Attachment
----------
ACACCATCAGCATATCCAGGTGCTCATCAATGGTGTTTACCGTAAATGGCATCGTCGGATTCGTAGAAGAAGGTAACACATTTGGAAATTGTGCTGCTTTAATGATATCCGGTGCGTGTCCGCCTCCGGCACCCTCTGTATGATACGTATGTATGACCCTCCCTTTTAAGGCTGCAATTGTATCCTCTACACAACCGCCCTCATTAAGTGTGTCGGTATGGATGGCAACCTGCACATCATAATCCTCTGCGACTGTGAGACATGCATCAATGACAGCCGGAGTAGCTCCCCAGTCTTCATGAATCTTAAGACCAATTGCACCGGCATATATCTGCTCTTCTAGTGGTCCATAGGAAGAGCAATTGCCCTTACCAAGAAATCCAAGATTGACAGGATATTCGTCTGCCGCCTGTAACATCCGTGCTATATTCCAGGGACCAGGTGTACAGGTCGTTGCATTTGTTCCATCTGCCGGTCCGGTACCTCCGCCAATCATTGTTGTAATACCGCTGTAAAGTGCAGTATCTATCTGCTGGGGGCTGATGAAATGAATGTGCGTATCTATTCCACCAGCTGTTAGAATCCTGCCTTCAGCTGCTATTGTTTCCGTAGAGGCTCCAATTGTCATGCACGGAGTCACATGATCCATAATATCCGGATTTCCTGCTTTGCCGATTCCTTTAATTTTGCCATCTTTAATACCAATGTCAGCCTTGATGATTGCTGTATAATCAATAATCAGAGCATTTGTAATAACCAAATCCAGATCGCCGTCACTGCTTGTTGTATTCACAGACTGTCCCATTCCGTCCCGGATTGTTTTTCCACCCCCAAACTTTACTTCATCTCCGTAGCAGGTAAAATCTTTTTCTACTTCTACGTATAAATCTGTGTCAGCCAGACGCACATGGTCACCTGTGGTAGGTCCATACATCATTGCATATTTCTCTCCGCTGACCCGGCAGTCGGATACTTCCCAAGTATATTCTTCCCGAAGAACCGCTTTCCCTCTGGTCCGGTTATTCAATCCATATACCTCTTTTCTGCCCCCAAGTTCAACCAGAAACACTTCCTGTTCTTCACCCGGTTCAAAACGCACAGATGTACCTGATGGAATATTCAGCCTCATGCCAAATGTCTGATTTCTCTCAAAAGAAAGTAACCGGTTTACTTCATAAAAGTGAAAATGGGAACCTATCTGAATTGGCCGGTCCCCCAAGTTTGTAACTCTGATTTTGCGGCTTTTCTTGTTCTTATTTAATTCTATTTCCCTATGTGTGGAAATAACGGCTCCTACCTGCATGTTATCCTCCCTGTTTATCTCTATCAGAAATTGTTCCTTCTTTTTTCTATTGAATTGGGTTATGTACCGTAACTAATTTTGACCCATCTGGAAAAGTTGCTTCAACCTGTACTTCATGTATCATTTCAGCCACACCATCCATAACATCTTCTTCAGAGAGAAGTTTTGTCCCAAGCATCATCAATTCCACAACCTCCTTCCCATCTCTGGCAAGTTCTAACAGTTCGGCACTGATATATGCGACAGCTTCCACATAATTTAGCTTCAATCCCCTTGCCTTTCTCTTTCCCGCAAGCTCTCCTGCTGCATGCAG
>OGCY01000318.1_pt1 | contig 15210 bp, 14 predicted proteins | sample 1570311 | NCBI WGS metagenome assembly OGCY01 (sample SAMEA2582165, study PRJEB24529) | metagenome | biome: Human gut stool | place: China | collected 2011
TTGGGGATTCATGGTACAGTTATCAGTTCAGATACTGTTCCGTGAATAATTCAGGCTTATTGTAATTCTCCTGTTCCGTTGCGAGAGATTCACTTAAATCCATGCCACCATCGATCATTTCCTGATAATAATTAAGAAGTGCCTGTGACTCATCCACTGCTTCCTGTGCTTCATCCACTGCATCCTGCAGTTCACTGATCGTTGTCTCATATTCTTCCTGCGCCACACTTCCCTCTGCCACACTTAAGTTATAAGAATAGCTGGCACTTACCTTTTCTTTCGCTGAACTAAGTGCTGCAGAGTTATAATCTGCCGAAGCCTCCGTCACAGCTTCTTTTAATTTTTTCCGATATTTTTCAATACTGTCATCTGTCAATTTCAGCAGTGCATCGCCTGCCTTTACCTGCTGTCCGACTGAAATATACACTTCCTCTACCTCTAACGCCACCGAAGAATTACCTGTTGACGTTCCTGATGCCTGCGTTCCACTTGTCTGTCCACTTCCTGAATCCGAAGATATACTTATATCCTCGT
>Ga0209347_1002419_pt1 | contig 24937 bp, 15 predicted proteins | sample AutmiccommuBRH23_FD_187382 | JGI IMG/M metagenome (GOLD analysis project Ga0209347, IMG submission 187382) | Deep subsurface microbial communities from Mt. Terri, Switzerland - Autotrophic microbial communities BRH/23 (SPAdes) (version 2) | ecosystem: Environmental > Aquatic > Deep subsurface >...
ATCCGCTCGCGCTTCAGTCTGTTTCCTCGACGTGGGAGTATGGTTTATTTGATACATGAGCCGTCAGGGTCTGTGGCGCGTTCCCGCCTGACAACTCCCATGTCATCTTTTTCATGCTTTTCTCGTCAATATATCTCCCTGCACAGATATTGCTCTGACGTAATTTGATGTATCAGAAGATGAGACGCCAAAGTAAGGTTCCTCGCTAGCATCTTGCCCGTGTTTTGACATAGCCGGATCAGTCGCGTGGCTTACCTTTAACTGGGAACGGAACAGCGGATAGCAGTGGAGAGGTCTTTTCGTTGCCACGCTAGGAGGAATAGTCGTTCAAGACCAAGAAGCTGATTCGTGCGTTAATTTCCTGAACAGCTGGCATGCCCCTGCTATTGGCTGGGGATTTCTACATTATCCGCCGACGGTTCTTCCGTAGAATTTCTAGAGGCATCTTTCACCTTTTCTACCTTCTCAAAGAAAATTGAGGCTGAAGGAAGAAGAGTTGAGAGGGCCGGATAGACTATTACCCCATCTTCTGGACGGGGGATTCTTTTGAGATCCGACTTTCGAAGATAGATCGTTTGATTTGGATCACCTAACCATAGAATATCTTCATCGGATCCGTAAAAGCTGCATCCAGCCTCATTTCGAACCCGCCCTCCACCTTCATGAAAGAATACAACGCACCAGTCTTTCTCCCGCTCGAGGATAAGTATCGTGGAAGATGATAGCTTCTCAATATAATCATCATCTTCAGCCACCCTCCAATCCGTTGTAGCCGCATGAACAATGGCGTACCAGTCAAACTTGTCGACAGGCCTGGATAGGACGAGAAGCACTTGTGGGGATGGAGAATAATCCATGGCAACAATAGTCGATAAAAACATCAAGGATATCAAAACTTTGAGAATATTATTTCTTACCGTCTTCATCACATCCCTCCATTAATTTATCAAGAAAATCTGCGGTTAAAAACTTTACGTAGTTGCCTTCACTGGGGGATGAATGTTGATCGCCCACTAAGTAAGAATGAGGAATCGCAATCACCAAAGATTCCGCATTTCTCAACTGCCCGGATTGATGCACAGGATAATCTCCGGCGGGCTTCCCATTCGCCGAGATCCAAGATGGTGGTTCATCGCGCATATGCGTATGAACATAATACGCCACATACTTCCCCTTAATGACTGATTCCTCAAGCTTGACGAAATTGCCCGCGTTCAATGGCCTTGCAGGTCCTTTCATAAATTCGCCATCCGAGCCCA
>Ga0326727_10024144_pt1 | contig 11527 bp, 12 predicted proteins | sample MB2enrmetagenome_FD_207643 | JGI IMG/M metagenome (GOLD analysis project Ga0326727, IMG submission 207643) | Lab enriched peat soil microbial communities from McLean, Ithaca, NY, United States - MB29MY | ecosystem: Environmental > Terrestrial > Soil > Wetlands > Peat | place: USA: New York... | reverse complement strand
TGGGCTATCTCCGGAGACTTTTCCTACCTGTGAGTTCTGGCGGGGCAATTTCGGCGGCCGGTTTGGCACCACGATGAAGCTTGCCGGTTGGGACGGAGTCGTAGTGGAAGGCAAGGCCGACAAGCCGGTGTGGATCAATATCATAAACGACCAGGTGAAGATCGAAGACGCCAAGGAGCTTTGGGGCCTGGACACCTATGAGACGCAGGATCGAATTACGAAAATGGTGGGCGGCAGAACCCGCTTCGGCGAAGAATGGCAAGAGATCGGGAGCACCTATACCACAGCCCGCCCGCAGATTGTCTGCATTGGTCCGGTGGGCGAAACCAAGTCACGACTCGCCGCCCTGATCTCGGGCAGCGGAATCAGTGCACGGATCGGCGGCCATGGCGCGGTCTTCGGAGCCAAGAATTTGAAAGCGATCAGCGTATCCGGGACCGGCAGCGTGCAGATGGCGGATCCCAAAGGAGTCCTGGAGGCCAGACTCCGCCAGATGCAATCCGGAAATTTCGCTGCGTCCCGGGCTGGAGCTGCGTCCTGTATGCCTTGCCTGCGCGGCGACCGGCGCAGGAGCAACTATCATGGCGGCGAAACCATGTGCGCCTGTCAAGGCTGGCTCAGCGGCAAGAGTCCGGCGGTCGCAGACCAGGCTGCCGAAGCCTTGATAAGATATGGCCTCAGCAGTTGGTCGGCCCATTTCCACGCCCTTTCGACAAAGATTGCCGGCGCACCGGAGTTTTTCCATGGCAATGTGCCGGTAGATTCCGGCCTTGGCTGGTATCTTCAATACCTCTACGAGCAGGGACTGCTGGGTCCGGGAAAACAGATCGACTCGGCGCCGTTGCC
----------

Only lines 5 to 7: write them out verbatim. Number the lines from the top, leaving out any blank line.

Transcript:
ATCCGCTCGCGCTTCAGTCTGTTTCCTCGACGTGGGAGTATGGTTTATTTGATACATGAGCCGTCAGGGTCTGTGGCGCGTTCCCGCCTGACAACTCCCATGTCATCTTTTTCATGCTTTTCTCGTCAATATATCTCCCTGCACAGATATTGCTCTGACGTAATTTGATGTATCAGAAGATGAGACGCCAAAGTAAGGTTCCTCGCTAGCATCTTGCCCGTGTTTTGACATAGCCGGATCAGTCGCGTGGCTTACCTTTAACTGGGAACGGAACAGCGGATAGCAGTGGAGAGGTCTTTTCGTTGCCACGCTAGGAGGAATAGTCGTTCAAGACCAAGAAGCTGATTCGTGCGTTAATTTCCTGAACAGCTGGCATGCCCCTGCTATTGGCTGGGGATTTCTACATTATCCGCCGACGGTTCTTCCGTAGAATTTCTAGAGGCATCTTTCACCTTTTCTACCTTCTCAAAGAAAATTGAGGCTGAAGGAAGAAGAGTTGAGAGGGCCGGATAGACTATTACCCCATCTTCTGGACGGGGGATTCTTTTGAGATCCGACTTTCGAAGATAGATCGTTTGATTTGGATCACCTAACCATAGAATATCTTCATCGGATCCGTAAAAGCTGCATCCAGCCTCATTTCGAACCCGCCCTCCACCTTCATGAAAGAATACAACGCACCAGTCTTTCTCCCGCTCGAGGATAAGTATCGTGGAAGATGATAGCTTCTCAATATAATCATCATCTTCAGCCACCCTCCAATCCGTTGTAGCCGCATGAACAATGGCGTACCAGTCAAACTTGTCGACAGGCCTGGATAGGACGAGAAGCACTTGTGGGGATGGAGAATAATCCATGGCAACAATAGTCGATAAAAACATCAAGGATATCAAAACTTTGAGAATATTATTTCTTACCGTCTTCATCACATCCCTCCATTAATTTATCAAGAAAATCTGCGGTTAAAAACTTTACGTAGTTGCCTTCACTGGGGGATGAATGTTGATCGCCCACTAAGTAAGAATGAGGAATCGCAATCACCAAAGATTCCGCATTTCTCAACTGCCCGGATTGATGCACAGGATAATCTCCGGCGGGCTTCCCATTCGCCGAGATCCAAGATGGTGGTTCATCGCGCATATGCGTATGAACATAATACGCCACATACTTCCCCTTAATGACTGATTCCTCAAGCTTGACGAAATTGCCCGCGTTCAATGGCCTTGCAGGTCCTTTCATAAATTCGCCATCCGAGCCCA
>Ga0326727_10024144_pt1 | contig 11527 bp, 12 predicted proteins | sample MB2enrmetagenome_FD_207643 | JGI IMG/M metagenome (GOLD analysis project Ga0326727, IMG submission 207643) | Lab enriched peat soil microbial communities from McLean, Ithaca, NY, United States - MB29MY | ecosystem: Environmental > Terrestrial > Soil > Wetlands > Peat | place: USA: New York... | reverse complement strand
TGGGCTATCTCCGGAGACTTTTCCTACCTGTGAGTTCTGGCGGGGCAATTTCGGCGGCCGGTTTGGCACCACGATGAAGCTTGCCGGTTGGGACGGAGTCGTAGTGGAAGGCAAGGCCGACAAGCCGGTGTGGATCAATATCATAAACGACCAGGTGAAGATCGAAGACGCCAAGGAGCTTTGGGGCCTGGACACCTATGAGACGCAGGATCGAATTACGAAAATGGTGGGCGGCAGAACCCGCTTCGGCGAAGAATGGCAAGAGATCGGGAGCACCTATACCACAGCCCGCCCGCAGATTGTCTGCATTGGTCCGGTGGGCGAAACCAAGTCACGACTCGCCGCCCTGATCTCGGGCAGCGGAATCAGTGCACGGATCGGCGGCCATGGCGCGGTCTTCGGAGCCAAGAATTTGAAAGCGATCAGCGTATCCGGGACCGGCAGCGTGCAGATGGCGGATCCCAAAGGAGTCCTGGAGGCCAGACTCCGCCAGATGCAATCCGGAAATTTCGCTGCGTCCCGGGCTGGAGCTGCGTCCTGTATGCCTTGCCTGCGCGGCGACCGGCGCAGGAGCAACTATCATGGCGGCGAAACCATGTGCGCCTGTCAAGGCTGGCTCAGCGGCAAGAGTCCGGCGGTCGCAGACCAGGCTGCCGAAGCCTTGATAAGATATGGCCTCAGCAGTTGGTCGGCCCATTTCCACGCCCTTTCGACAAAGATTGCCGGCGCACCGGAGTTTTTCCATGGCAATGTGCCGGTAGATTCCGGCCTTGGCTGGTATCTTCAATACCTCTACGAGCAGGGACTGCTGGGTCCGGGAAAACAGATCGACTCGGCGCCGTTGCC